The House of Lime
Today’s Cardiff House has had many occupants over its 151 year history. Except for the University, they all have had one thing in common – they were running or managing the surrounding lands for lime production. Early on, it housed the families of the most important players in local lime: Albion Jordan and Henry Cowell. Later, it housed the managers for the Cowell’s lime operations. It’s in fact the name of the last family that lived there for many years (Cardiff) that is used for the house today.
In the 1860s, this modest farmhouse was out in the country. Lime-maker Albion Paris Jordan had the house built for him, his wife, and family in 1864. Jordan was a native of Maine who had come to California during the Gold Rush. He and his business partner, Issac Elphinstone Davis, made lime in the San Francisco Bay area before moving their operations to Santa Cruz in 1853. Jordan supervised the manufacturing process in Santa Cruz, while Davis ran the warehouse and sales department in San Francisco.
The Santa Cruz Sentinel, May 14, 1865, described the construction of the house: “Mr. A. P. Jordan is building a new residence in that most delightful situation overlooking the town and the Bay of Monterey, long since selected as a sight [sic] for the building, near the lime-works of Davis and Jordan.”
The house was most likely constructed by John B. Perry, Jordan’s father-in-law. Based on tree-ring analysis, the large cypress trees along the driveway leading down to High Street were planted around the same time the house was built.
Sadly, Jordan contracted tuberculosis and lived in the house only about a year before selling and returning to Maine. He subsequently recovered, commissioned the construction of a three-masted schooner—named the A.P. Jordan— and then died on its inaugural voyage to San Francisco. He is buried in the Evergreen Cemetery in Santa Cruz.
Henry Cowell took over Jordan’s half of the business around July 1, 1865, and soon settled in the house with his family. The Cowells lived in Santa Cruz for about 15 years, and their children attended nearby Bay View School. The Cowells returned to San Francisco in 1879, but stayed here on visits to Santa Cruz, sometimes for extended periods.
Later this was home to Frank and Evelyn George and then George and Violet Cardiff. Both men worked as ranch managers. Mrs. Cardiff was still cooking with a wood stove into the 1950s.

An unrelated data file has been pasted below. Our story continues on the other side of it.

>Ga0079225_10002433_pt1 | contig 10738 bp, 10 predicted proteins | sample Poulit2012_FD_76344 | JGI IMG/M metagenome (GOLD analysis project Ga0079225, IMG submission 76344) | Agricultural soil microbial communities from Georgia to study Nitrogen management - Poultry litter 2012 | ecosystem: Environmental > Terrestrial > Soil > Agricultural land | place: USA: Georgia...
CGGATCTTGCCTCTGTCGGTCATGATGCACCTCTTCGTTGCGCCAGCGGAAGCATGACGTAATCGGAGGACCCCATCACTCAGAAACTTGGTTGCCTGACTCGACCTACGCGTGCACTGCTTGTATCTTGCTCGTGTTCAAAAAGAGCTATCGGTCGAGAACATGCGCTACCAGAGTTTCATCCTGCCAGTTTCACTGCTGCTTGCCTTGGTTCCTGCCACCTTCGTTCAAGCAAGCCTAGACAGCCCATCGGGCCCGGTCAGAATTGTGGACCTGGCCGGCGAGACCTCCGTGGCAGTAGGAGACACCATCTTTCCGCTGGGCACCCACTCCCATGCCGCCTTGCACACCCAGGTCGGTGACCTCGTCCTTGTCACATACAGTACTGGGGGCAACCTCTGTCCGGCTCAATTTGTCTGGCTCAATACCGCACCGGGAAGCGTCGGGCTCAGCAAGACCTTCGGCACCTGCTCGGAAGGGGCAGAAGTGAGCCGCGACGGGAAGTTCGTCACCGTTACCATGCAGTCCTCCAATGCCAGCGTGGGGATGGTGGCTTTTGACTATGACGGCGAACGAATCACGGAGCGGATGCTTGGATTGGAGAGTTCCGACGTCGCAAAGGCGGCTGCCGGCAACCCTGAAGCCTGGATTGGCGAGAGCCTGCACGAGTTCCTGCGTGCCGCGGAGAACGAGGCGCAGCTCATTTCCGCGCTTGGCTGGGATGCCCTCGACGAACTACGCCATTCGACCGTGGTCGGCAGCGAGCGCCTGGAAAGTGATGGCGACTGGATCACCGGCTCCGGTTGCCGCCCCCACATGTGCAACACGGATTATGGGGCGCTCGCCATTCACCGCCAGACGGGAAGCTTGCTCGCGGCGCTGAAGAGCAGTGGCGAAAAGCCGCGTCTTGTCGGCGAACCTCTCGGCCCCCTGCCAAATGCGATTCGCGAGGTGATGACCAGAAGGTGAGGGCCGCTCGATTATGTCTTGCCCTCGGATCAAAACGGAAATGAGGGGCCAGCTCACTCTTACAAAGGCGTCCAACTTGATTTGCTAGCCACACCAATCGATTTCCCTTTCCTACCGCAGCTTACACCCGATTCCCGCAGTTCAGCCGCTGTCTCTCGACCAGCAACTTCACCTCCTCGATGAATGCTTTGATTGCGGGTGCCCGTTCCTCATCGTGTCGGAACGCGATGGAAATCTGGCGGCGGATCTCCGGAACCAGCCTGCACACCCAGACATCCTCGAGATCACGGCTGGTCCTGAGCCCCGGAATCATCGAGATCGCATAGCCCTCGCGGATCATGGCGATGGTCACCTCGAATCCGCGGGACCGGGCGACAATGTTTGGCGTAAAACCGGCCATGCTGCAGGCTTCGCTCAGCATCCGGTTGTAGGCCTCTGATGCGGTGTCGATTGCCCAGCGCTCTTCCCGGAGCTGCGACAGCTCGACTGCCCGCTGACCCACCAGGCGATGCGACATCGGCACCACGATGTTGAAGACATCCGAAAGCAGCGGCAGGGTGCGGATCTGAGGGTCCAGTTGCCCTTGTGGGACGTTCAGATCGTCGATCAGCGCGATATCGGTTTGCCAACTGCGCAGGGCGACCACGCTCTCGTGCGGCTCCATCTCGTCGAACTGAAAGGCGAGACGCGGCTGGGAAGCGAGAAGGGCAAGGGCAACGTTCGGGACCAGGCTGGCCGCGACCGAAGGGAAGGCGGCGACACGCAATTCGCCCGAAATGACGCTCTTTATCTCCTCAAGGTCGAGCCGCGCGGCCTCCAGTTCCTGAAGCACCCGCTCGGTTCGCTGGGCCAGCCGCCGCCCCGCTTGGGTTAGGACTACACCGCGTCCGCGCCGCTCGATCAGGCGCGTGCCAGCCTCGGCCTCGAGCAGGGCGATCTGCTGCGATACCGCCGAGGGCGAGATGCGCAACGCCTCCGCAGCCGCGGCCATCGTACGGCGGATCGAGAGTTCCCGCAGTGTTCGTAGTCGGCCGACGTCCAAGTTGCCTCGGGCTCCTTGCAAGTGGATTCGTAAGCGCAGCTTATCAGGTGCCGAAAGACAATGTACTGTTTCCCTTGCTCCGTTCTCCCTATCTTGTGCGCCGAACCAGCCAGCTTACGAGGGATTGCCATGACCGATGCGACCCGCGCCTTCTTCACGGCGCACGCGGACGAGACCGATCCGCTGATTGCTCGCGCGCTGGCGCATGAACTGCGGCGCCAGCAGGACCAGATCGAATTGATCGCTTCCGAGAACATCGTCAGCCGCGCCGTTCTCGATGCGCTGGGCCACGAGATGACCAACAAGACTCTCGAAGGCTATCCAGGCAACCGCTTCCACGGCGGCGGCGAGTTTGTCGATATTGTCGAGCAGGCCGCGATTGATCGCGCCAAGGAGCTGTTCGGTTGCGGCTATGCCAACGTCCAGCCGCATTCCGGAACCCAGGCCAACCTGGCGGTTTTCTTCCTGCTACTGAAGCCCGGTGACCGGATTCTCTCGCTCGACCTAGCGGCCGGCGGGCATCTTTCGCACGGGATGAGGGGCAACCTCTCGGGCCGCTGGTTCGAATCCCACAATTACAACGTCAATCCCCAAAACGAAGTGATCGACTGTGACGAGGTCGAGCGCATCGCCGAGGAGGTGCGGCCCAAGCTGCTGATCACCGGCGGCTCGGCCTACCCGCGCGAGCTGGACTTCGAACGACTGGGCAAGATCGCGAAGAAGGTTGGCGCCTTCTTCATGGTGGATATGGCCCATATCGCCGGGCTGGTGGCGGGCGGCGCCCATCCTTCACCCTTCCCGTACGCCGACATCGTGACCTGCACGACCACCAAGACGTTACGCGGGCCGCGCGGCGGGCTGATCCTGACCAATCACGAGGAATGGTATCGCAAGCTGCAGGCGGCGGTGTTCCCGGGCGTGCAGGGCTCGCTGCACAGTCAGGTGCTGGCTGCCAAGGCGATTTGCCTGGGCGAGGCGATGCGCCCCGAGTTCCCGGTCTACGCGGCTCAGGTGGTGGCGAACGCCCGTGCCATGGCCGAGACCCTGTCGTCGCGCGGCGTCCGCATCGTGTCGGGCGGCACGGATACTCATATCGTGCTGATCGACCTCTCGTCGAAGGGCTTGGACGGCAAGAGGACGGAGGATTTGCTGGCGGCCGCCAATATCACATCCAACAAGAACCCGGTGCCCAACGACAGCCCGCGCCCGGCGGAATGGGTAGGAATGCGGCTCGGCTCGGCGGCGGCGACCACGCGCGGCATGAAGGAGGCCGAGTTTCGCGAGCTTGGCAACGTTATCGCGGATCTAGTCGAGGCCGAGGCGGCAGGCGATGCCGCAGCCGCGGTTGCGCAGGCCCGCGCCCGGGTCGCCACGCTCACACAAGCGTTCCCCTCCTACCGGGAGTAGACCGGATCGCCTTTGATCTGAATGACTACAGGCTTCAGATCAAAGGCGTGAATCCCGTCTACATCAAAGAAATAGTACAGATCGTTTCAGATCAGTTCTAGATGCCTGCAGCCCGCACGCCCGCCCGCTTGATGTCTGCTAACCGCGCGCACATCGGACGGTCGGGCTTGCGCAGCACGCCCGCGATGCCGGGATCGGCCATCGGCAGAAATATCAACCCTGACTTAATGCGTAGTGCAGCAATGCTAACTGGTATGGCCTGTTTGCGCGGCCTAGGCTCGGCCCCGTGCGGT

The house was a provost’s residence in the early years of the University and is now the University Women’s Center.
Take the Self-Guided Mobile Tour
This piece is part of UCSC Lime Kilns Tour by Frank Perry on behalf of The Friends of the Cowell Lime Works Historic District. Download the free app with many tours of the Santa Cruz area and beyond.
The content for this blogpost and the AppTour was prepared by The Friends of the Cowell Lime Works Historic District, University of California, Santa Cruz, and is © 2015 by The Friends. Much of the information is from the book, Lime Kiln Legacies: The History of the Lime Industry in Santa Cruz County. The book can be purchased at the Museum of Art and History in person or on-line. It’s also available through Amazon.com.
If you take the AppTour tour you will see that some of the historic buildings have been put to modern uses by the University. Others remain unused but are gradually being restored with private gifts of funding and materials. For more information on how to help, contact the Friends of the Cowell Lime Works Historic District. This UCSC friends group is dedicated to researching, preserving, and teaching about the history of this historic site.
- Lime Kiln Legacies: The History of the Lime Industry in Santa Cruz County, by Frank A. Perry, Robert W. Piwarzyk, Michael D. Luther, Alverda Orlando, Allan Molho, and Sierra L. Perry. Published by the Santa Cruz Museum of Art and History; 2007.
- Friends of the Cowell Lime Works Historic District Website.
- The Jordans: Family with a Limerock Foundation, Judy Steen, Lime Kiln Chronicles, Fall/Winter 2009/2010.
- San Francisco Bulletin, Feb. 2, 1967 (details concerning the death of A.P. Jordan)